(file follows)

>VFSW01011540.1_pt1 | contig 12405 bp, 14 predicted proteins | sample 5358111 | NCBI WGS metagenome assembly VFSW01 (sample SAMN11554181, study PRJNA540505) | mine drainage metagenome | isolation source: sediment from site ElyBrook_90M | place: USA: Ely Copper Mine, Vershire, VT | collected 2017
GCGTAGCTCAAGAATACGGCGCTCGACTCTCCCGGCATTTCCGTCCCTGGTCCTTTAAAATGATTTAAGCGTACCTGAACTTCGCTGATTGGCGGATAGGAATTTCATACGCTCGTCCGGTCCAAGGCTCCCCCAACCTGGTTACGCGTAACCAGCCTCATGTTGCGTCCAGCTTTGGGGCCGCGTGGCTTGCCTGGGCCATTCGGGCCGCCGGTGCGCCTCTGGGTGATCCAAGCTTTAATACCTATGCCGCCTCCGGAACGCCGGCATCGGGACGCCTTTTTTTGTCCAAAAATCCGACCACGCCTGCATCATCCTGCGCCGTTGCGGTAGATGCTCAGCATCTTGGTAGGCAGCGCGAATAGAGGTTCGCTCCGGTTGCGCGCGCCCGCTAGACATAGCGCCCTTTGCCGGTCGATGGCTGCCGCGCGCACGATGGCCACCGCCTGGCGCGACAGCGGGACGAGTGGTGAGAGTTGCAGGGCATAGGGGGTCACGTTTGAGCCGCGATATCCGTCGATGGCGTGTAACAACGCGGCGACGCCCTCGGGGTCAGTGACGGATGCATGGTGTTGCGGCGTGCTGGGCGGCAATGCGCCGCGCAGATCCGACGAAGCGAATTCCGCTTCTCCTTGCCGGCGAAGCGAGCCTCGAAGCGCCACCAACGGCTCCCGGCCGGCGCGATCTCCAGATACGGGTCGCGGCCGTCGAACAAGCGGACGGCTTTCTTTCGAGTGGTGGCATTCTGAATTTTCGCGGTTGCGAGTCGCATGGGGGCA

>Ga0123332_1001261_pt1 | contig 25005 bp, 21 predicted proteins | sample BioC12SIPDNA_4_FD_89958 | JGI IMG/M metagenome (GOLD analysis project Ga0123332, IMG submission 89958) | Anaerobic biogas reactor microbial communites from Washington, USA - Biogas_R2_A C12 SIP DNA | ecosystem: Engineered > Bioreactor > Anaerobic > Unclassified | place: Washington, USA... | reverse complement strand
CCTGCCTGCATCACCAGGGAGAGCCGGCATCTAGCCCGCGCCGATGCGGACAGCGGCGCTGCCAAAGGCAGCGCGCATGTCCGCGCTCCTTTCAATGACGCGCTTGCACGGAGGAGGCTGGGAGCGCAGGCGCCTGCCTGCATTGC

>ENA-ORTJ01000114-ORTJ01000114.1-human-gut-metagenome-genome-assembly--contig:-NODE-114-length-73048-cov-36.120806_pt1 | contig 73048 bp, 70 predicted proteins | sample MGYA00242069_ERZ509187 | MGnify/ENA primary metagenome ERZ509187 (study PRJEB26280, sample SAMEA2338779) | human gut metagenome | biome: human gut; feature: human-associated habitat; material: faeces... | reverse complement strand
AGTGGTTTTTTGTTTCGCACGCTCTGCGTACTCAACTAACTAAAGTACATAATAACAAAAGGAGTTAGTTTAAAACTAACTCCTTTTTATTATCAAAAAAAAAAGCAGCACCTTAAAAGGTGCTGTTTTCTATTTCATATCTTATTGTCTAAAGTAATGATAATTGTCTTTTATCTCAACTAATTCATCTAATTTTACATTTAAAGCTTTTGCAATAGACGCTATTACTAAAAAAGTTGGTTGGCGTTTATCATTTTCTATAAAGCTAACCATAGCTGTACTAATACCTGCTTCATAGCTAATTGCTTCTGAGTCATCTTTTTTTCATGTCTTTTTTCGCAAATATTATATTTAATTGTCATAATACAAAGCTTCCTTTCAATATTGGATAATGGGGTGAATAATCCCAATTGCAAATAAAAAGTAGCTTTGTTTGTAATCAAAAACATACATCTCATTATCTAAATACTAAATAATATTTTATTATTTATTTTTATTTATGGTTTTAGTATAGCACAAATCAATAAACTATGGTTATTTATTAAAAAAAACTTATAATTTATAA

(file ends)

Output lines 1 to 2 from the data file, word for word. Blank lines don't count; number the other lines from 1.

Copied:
>VFSW01011540.1_pt1 | contig 12405 bp, 14 predicted proteins | sample 5358111 | NCBI WGS metagenome assembly VFSW01 (sample SAMN11554181, study PRJNA540505) | mine drainage metagenome | isolation source: sediment from site ElyBrook_90M | place: USA: Ely Copper Mine, Vershire, VT | collected 2017
GCGTAGCTCAAGAATACGGCGCTCGACTCTCCCGGCATTTCCGTCCCTGGTCCTTTAAAATGATTTAAGCGTACCTGAACTTCGCTGATTGGCGGATAGGAATTTCATACGCTCGTCCGGTCCAAGGCTCCCCCAACCTGGTTACGCGTAACCAGCCTCATGTTGCGTCCAGCTTTGGGGCCGCGTGGCTTGCCTGGGCCATTCGGGCCGCCGGTGCGCCTCTGGGTGATCCAAGCTTTAATACCTATGCCGCCTCCGGAACGCCGGCATCGGGACGCCTTTTTTTGTCCAAAAATCCGACCACGCCTGCATCATCCTGCGCCGTTGCGGTAGATGCTCAGCATCTTGGTAGGCAGCGCGAATAGAGGTTCGCTCCGGTTGCGCGCGCCCGCTAGACATAGCGCCCTTTGCCGGTCGATGGCTGCCGCGCGCACGATGGCCACCGCCTGGCGCGACAGCGGGACGAGTGGTGAGAGTTGCAGGGCATAGGGGGTCACGTTTGAGCCGCGATATCCGTCGATGGCGTGTAACAACGCGGCGACGCCCTCGGGGTCAGTGACGGATGCATGGTGTTGCGGCGTGCTGGGCGGCAATGCGCCGCGCAGATCCGACGAAGCGAATTCCGCTTCTCCTTGCCGGCGAAGCGAGCCTCGAAGCGCCACCAACGGCTCCCGGCCGGCGCGATCTCCAGATACGGGTCGCGGCCGTCGAACAAGCGGACGGCTTTCTTTCGAGTGGTGGCATTCTGAATTTTCGCGGTTGCGAGTCGCATGGGGGCA